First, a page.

In the year 2021, the American group Intel planned to deliver the most powerful supercomputer in the world to the National Laboratory in Argonne (Illinois). The capacity of this technology is one billion operations per second (or 1 exaflop).
The new machine that Intel is preparing combines "intensive computing and artificial intelligence". It is expected to make progress in the fields of health, neuroscience and climate. However, production problems with the new processor have delayed the machine's release.
As a result, Intel was put on the pole by its American competitor AMD. The latter was also producing a supercomputer that will be ready in 2021 as planned. More powerful, AMD's technology will have an estimated capacity of 1.5 exaflops, while Intel is at 1 exaflops. A situation that is not unusual for Intel.
This latest blow is another setback for the inventor of the microprocessor. Despite this fact, the Santa Clara (California) based company is still the main master of the chip. It has a 15.6% share of the global market, ahead of Samsung Electronics. In the PC sector, it has a monopoly of 80% of the market and in the server sector, it covers 90% of the business.
Due to the health crisis, thecomputer has become the tool of choice for maintaining business continuity. It has proven to be indispensable at several levels, said Stéphane Nègre, president of Intel France. In the slowdown of recent years, the personal computer market has indeed experienced an unprecedented recovery over the past decade. Naturally, Intel has benefited from this.
Last year, its sales climbed to US$78 billion, an 8% year-on-year increase. However, this good run cannot overshadow the frustrations that have plagued the 111,000-employee company in recent months.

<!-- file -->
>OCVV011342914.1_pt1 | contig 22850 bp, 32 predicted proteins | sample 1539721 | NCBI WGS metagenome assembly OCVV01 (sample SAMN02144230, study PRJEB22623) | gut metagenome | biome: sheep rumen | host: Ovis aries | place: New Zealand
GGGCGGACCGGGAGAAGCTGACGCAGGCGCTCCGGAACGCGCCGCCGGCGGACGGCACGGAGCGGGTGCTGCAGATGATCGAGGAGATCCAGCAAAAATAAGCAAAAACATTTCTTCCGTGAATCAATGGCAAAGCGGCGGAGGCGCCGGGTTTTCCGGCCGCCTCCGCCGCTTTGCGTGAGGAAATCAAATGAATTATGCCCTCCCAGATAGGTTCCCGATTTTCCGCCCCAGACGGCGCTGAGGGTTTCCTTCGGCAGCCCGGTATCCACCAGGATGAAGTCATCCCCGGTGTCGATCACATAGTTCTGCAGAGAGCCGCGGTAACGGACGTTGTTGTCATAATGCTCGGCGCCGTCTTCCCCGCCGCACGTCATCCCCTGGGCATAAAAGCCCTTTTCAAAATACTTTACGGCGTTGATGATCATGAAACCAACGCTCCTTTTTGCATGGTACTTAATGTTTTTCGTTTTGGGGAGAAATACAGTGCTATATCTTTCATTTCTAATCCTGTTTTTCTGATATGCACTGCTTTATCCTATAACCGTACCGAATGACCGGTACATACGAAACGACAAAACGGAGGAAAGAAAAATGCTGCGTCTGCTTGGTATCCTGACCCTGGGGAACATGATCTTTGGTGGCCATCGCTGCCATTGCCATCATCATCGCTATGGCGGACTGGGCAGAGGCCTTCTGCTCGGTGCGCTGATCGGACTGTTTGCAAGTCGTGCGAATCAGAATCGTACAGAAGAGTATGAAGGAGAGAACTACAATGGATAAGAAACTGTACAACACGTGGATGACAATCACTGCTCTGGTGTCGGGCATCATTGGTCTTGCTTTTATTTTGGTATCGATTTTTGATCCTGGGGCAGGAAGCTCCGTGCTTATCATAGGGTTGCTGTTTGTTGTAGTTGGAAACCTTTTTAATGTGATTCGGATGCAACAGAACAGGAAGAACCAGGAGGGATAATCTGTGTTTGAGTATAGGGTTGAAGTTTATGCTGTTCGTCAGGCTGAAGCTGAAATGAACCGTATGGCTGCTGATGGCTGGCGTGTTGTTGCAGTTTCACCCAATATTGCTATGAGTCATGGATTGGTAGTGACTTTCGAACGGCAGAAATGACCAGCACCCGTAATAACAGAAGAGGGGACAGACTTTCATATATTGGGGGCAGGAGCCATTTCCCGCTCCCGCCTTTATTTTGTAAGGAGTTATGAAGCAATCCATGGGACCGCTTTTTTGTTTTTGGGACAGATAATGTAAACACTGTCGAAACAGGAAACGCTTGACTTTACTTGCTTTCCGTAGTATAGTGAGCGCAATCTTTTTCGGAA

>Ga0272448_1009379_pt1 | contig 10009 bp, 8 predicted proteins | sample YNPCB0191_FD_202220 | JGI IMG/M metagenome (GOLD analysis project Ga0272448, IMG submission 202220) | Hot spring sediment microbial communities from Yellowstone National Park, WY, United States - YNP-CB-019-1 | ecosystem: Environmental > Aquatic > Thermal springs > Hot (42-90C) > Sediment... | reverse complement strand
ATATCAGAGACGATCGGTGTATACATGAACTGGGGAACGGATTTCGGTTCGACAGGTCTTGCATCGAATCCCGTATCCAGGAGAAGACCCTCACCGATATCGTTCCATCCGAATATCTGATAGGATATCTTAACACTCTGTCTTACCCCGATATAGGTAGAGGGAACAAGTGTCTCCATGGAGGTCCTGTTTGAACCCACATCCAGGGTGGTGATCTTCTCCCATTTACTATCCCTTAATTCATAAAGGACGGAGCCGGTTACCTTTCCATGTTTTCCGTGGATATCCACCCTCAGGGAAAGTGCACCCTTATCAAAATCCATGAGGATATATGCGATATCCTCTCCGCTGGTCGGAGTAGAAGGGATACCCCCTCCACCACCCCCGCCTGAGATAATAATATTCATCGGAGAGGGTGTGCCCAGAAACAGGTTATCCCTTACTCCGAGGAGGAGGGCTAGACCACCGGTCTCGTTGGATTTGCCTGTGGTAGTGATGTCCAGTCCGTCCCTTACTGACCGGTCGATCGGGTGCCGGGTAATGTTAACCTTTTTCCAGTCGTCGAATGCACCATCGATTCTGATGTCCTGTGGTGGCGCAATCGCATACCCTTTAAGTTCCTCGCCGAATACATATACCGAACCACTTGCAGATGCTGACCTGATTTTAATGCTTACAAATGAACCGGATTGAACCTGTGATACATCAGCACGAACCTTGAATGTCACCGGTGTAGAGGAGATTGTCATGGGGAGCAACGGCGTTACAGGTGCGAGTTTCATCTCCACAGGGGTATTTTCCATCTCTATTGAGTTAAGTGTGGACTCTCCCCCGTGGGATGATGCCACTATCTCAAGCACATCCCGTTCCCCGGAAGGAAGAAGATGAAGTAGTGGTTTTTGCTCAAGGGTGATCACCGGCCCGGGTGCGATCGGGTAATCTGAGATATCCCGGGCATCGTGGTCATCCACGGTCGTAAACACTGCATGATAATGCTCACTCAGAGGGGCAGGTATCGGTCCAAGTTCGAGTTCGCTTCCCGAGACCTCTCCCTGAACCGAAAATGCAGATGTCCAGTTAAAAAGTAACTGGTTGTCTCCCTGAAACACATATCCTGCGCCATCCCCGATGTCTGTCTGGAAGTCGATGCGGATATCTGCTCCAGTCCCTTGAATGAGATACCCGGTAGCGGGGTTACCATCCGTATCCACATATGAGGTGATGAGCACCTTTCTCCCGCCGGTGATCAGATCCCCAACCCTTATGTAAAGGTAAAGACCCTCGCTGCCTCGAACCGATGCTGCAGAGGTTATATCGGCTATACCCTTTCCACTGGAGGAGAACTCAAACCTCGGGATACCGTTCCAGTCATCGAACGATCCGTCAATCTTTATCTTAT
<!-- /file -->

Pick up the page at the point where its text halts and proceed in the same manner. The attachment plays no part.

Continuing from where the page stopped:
In the summer, due to the same delay in the manufacture of next-generation chips, the share price fell by 20%. In one day, the market value of more than 40 billion US dollars was wiped out. Not surprisingly, Intel's CEO Bob Swan had to step down in January. He was replaced by Pat Gelsinger, who became the group's third boss in three years.
The new choice was applauded by Scotten Jones, an executive at IC Knowledge. This is a Georgetown, Massachusetts-based company that specializes in cost modeling in the semiconductor industry. According to the boss, most of Intel's successive leaders have had a financial background.
However, he believes that a company like Intel, which is constantly innovating in technology, needs to be led by other profiles. Ideally, people with vision and excellent technical skills should be at the helm.
That's what he sees in Pat Gelsinger . As a former boss of the IT company VMware, he started his career at Intel at the age of 18. Intel funded his research in electrical engineering at Santa Clara University and Stanford University. He was steadily promoted until he became the company's chief technology officer.